Friday, March 14, 2014

Téta Mona

March 12, 2014

I've been badgering Cindy to visit Téta Mona ever since I saw their posters pop up a few months ago around Brunswick. Teta Mona is named after the grandmother of the brothers who run things - they're aiming to recreate the kind of food she used to cook for them and serve it up to the Brunswick masses. They seem to have struck a chord - it's just a few months after they opened and things are already heaving. We turned up at 7 on a Wednesday to find everything except the big communal table booked up.

The space is bright and modern - polished wood floors, high ceilings and big windows give everything an open, airy feel. The open kitchen runs along the side of the restaurant, so there's plenty of hustle and bustle, especially once the tables start filling up. They're just running with a BYO licence for now, so we sampled their non-boozy drinks: a home made lemonade for me and a rosewater crush for Cindy ($4 a pop).

The lemonade was tangy and not overly sweet, but I was jealous of Cindy's frozen red drink, which looked incredible. As you'd expect from the colour of it, it was very sweet.

The menu is divided into three sections: zghiir (small, $8 each), wasat (medium, $13.50 each) and kbiir (large, $17.50 each). Vegetarian options are labelled, although there's some confusion about the meaning of vegan, with dishes clearly containing yoghurt getting marked with a 'v'. There are plenty of vegan options - it just pays to order carefully. The wait staff were pretty helpful too, letting us know which dishes were able to be done gluten-free (most of them, if you dropped the bread).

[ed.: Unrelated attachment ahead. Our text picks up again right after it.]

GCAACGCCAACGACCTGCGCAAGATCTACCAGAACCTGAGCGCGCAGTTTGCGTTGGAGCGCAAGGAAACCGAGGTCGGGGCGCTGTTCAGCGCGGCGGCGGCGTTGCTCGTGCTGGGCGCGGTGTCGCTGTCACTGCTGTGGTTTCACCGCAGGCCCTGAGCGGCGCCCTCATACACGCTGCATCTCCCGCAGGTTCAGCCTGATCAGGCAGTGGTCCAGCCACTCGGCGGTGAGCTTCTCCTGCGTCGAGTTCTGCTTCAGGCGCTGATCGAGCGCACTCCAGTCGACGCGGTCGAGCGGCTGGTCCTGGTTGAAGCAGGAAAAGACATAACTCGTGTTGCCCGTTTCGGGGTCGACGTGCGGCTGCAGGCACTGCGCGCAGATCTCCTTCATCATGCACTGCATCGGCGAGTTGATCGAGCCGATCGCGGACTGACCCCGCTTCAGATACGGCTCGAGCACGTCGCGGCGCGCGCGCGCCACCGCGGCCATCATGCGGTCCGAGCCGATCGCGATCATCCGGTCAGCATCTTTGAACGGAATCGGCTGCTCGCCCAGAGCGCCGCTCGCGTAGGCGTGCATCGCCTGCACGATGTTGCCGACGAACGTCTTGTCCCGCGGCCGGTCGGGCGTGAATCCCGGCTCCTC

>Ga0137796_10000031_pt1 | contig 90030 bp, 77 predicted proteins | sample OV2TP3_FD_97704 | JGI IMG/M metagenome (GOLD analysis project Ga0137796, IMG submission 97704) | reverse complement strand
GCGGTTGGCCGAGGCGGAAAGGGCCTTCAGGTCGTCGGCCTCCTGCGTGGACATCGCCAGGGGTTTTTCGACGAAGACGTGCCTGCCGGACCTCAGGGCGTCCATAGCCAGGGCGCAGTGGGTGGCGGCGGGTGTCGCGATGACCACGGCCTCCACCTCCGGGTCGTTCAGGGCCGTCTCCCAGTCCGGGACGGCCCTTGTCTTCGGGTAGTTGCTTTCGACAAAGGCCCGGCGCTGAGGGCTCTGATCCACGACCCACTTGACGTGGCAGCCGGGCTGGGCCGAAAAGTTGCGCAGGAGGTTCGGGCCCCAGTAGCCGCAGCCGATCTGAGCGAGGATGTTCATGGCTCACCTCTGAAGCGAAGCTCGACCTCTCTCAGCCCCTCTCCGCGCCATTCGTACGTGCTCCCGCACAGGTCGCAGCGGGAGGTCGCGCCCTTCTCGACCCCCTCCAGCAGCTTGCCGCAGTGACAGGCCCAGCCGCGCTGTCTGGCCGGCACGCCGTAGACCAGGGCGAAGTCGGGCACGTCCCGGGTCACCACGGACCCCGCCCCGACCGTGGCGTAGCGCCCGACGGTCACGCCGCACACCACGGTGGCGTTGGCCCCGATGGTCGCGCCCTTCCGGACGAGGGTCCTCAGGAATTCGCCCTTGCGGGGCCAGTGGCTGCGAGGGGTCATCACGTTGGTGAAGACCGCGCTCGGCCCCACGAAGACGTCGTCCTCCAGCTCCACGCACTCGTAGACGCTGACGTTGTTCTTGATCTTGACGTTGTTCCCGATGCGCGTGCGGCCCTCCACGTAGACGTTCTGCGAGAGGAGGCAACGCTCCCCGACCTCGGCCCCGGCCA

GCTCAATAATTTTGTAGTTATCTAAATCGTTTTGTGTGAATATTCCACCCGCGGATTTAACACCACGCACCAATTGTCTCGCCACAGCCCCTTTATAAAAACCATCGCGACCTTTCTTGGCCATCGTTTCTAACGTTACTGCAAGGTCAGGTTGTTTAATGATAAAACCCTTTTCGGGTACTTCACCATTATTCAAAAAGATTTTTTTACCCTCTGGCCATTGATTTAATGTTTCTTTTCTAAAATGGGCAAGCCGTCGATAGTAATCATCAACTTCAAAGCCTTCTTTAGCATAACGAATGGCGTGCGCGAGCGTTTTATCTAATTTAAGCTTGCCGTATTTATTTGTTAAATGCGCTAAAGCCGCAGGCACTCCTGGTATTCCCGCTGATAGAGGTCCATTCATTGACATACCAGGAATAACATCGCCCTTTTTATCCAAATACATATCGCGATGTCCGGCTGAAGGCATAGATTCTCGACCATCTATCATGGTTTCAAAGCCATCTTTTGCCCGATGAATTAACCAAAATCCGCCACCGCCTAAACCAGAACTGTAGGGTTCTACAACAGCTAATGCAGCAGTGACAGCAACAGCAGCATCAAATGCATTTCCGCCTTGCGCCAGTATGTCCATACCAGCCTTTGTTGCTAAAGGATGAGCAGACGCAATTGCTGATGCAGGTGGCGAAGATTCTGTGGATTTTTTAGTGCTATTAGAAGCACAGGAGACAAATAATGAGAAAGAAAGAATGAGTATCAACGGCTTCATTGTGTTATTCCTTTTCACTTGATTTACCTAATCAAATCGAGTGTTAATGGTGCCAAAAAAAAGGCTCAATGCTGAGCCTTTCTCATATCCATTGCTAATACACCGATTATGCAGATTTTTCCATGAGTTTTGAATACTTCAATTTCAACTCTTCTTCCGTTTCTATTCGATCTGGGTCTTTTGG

We got a bit carried away, ordering two of the small plates, two medium and one large between three of us. The small plates were probably my highlights - loubiye khadra (sauteed green beans in onion, garlic and chilli sauce) and foule madam (fava beans, tomato, lemon and parsley salad). Both were much more than the sum of their parts - the beans in particular managing to balance the chilli and garlic perfectly.

The first medium plate was the arnabeet wa beethnjaan tahini (pan-fried eggplant and cauliflower with tahini and bread). This was a solid dish as well - the eggplant had a nice crisp to the skin around tender, well-seasoned flesh, while the cauliflower was soft and golden-fried.

We also had to try their falafel, served with pickles, bread and tahini. They were excellent little balls - loaded with herbs and crispy on the outside without being all dry in the middle. The pickles were great as well.

By this time we were all filling up a bit (warning: they bring bread out with every dish - it's probably smart not to try to eat it all) and kind of regretting our one large dish, the kousa meshi (zucchini stuffed with wild brown rice in a rich bean and tomato sauce with yoghurt). Luckily, it was delicious - the sauce was hearty and tasty, and the stuffed zucchinis had soaked it up and gone all soft and saucy. It was far too filling for this point in the meal and we fell a bit short of polishing it all off, but that's more a mark of our over-enthusiastic ordering than any shortcomings in the dish.

Téta Mona is a welcome addition to the neighbourhood - the staff are friendly, the menu very veg-friendly and the food top notch. It's not going to overtake Mankoushe in our affections, but it's a very worthy contender.

There've been a couple of positive blog reviews for Téta Mona - see Elesbury Corner Store and Little Chef Meals.

Téta Mona
100a Lygon Street, Brunswick East
9380 6680
current menu: one, two

Accessibility: There's a small step up as you come in. Tables are pretty densely packed, but there's a corridor running up beside the kitchen towards the courtyard (which we didn't venture out to explore). They took our order at the table and we paid at a high counter (although I'm sure they'd take payment at the table if you were patient). We didn't visit the toilets.

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